I find Nutella a fascinating product from a marketing perspective. If you look at the nutrition label, you'll see that 42 percent of the hazelnut and cocoa spread is sugar. (Actually, the nutrition panel doesn't tell you that 42 percent of it is added sugar; you need to do the math. Nutella has 200 calories per 2-tablespoon serving and 21 grams of sugar per serving.)
It may be difficult to figure out how much of the product is sugar, but if you know that a gram of sugar has 4 calories, you can do the math. When a food consists of chocolate and a lot of sugar, I'm not sure why consumers would think it's anything but a dessert. Perhaps it's because people listen to marketing and don't look at nutrition labels.
Nutella is often marketed as something you spread on toast or pancakes or fruit, as you can see in this commercial above.
Of course, this type of marketing has gotten Nutella into trouble before. In 2012, a mom who had listened to the TV commercials — which prompted her to spread Nutella on whole wheat toast and feed it to her children — finally read the nutrition label. She was "shocked" to discover that Nutella was more candy than health-food, so she sued Ferraro USA (the owners of Nutella) for false advertising. She won.
See? It's fascinating. I don't understand how she won! It's chocolate and sugar with some hazelnuts and skim milk thrown in — and it's all right there on the nutrition label.
Nutella is asking the Food and Drug Agency (FDA) to change the product's classification from a dessert topping to a spread like honey, jam or fruit butter, reports NPR. The company's rationale is that Nutella is consumed like those products, according to its customers. If the FDA won't say it's a spread, Ferraro is asking the FDA create a new "nut- and cocoa-based spreads" category.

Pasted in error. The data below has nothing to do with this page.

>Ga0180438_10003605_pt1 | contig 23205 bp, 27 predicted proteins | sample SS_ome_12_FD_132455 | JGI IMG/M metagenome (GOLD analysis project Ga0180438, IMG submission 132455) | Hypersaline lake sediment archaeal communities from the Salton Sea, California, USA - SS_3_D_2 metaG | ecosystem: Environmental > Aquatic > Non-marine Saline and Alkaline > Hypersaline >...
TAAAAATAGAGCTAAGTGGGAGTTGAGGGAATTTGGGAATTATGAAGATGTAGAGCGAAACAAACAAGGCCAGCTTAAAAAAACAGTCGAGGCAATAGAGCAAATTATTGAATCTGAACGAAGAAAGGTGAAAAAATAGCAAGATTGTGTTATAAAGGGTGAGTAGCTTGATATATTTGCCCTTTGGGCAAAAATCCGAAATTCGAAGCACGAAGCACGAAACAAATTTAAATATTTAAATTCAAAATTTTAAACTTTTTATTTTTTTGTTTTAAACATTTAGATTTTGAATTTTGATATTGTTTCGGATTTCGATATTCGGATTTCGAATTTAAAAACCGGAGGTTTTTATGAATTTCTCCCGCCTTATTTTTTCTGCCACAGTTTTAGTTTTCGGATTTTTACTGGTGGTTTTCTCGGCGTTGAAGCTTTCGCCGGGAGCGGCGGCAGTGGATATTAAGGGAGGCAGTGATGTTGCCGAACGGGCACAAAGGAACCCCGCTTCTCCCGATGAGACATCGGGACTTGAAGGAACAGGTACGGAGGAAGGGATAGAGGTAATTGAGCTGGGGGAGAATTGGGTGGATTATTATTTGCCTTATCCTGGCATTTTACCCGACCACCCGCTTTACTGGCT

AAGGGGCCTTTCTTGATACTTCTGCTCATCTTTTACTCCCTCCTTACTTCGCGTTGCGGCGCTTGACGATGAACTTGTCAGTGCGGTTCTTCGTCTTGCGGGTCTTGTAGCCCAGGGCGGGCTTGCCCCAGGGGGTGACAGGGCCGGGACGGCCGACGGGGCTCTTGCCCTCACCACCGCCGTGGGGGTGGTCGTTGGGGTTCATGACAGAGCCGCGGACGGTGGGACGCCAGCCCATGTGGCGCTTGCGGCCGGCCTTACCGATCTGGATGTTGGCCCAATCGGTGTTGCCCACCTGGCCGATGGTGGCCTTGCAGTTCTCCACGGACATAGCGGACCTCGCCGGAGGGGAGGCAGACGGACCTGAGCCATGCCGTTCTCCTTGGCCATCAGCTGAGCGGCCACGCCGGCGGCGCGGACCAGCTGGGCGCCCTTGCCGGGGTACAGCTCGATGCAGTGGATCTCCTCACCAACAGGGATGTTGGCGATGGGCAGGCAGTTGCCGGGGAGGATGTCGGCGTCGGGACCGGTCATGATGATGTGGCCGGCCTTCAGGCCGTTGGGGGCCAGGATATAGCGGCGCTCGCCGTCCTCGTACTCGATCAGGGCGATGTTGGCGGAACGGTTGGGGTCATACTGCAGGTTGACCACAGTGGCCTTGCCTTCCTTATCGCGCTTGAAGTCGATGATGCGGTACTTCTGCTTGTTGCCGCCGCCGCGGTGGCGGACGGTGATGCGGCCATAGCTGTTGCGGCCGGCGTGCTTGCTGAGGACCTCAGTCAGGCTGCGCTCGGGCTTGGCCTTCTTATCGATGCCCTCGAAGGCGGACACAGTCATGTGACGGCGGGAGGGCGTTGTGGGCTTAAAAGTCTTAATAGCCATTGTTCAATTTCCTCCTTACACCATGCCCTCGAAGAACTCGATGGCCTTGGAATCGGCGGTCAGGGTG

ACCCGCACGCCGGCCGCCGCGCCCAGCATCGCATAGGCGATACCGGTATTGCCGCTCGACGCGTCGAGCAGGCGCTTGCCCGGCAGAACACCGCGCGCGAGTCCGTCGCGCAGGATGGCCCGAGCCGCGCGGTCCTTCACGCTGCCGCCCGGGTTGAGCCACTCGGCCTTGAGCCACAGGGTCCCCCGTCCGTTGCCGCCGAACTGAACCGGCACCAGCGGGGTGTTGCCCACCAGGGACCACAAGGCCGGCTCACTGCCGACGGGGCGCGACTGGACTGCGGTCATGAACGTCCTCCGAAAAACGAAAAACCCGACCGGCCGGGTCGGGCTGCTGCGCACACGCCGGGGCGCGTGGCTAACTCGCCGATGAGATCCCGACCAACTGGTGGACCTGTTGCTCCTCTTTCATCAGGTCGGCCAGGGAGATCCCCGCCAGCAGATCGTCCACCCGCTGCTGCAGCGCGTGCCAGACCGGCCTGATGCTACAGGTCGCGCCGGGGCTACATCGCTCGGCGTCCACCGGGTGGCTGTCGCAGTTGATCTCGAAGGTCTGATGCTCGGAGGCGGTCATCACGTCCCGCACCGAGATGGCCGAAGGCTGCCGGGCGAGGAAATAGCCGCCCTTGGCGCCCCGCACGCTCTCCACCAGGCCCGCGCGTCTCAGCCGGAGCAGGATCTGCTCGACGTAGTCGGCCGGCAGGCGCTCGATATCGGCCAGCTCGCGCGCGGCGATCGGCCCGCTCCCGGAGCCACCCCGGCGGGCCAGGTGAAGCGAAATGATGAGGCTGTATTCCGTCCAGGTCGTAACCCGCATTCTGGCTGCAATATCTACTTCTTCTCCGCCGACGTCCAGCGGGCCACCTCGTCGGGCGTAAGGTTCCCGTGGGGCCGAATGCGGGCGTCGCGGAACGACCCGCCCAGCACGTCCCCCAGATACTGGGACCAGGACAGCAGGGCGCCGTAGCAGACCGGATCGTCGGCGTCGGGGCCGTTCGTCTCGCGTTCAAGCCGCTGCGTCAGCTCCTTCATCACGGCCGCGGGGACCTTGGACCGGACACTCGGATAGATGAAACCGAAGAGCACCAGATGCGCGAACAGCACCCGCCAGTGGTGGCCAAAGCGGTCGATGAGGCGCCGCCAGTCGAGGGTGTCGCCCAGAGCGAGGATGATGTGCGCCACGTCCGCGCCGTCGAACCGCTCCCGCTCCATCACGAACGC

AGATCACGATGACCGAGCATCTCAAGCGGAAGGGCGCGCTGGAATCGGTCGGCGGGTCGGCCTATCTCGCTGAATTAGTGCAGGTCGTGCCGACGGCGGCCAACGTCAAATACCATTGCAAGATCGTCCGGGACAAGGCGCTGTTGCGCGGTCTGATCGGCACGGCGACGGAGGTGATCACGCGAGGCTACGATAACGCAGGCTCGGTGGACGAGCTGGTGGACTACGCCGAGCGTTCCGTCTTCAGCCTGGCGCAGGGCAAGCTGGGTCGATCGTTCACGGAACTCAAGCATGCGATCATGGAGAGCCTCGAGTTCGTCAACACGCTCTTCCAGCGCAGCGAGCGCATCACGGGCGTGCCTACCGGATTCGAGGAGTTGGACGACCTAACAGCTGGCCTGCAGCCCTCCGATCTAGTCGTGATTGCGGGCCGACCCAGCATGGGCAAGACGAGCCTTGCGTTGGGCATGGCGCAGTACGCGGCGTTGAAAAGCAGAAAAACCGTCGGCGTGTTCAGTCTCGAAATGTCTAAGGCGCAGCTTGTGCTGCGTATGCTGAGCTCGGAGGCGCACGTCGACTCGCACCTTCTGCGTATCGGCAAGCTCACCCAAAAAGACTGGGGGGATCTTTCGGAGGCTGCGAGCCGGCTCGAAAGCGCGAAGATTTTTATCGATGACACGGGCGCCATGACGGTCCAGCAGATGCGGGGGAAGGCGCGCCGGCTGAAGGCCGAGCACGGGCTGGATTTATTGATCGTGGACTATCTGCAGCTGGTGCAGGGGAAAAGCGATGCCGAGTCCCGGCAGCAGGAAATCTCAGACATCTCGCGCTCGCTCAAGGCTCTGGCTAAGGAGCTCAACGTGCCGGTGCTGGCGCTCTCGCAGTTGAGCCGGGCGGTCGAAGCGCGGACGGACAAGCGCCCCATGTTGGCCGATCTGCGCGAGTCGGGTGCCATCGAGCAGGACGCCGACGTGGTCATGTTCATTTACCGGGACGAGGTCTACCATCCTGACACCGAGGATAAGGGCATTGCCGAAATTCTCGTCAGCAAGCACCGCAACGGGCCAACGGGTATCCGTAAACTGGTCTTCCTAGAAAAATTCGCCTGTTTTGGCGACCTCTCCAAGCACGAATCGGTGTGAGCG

How much do you put on your plate?
So why does it matter? The serving size for a spread is 1 tablespoon. The serving size for a dessert topping is 2 tablespoons. If Nutella gets the classification change its asking for, when people turn over the package to look at the nutrition label, the calories per serving will be shown as 100 calories instead of 200 calories. Of course, the product will still have the same number of calories, but for people who don't think it through or don't pay attention to how much a serving size is, 100 calories seems a lot better than 200. If you take a good look at the commercial above, the amount of Nutella spread on a pancake certainly looks like more than 2 tablespoons to me. If the serving size is decreased to one tablespoon, what are the chances the visuals in the commercial will change?
The fact that a food company is trying to make its product look as nutritionally smart as possible is not surprising, but I find it fascinating that the FDA has opened the topic up for public comment. Is this a big enough decision to get the public's input?
Yes. When the FDA "plans to issue a new regulation or revise an existing one, it places an announcement in the Federal Register on the day the public comment period begins," according to fda.gov. The government agency is doing for Nutella what it would do for any other product.
That's what I find fascinating, because that means you, or me, or anyone can comment and influence the FDA's decision about whether or not Nutella gets to be a spread instead of a dessert topping.
But in the end, what will that change? Nothing but the perception of people who don't understand or pay attention to nutrition labels. The amount of sugar and calories will remain the same.